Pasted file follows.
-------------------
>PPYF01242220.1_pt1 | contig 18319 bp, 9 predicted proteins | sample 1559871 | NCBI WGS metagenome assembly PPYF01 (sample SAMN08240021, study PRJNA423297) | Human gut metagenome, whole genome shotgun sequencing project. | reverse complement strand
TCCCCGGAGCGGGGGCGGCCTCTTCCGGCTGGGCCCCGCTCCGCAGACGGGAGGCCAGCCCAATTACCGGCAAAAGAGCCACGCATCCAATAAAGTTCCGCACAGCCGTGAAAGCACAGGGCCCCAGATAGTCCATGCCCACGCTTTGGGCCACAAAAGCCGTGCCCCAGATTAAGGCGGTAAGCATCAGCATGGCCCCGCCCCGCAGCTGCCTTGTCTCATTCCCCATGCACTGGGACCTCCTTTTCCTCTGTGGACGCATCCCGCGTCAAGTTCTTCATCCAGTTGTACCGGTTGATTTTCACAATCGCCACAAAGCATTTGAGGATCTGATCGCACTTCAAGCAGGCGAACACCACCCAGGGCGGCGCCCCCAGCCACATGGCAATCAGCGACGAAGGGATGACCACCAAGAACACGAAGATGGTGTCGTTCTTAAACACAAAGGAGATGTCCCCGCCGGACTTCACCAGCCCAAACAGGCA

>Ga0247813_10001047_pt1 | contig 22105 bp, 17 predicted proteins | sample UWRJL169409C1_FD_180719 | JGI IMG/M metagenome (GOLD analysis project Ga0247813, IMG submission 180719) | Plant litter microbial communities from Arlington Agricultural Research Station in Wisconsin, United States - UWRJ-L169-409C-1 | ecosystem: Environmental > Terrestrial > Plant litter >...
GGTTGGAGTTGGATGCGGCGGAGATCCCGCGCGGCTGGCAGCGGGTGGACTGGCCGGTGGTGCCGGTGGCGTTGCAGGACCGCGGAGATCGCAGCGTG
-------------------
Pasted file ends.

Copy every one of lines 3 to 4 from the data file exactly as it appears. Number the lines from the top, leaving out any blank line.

>Ga0247813_10001047_pt1 | contig 22105 bp, 17 predicted proteins | sample UWRJL169409C1_FD_180719 | JGI IMG/M metagenome (GOLD analysis project Ga0247813, IMG submission 180719) | Plant litter microbial communities from Arlington Agricultural Research Station in Wisconsin, United States - UWRJ-L169-409C-1 | ecosystem: Environmental > Terrestrial > Plant litter >...
GGTTGGAGTTGGATGCGGCGGAGATCCCGCGCGGCTGGCAGCGGGTGGACTGGCCGGTGGTGCCGGTGGCGTTGCAGGACCGCGGAGATCGCAGCGTG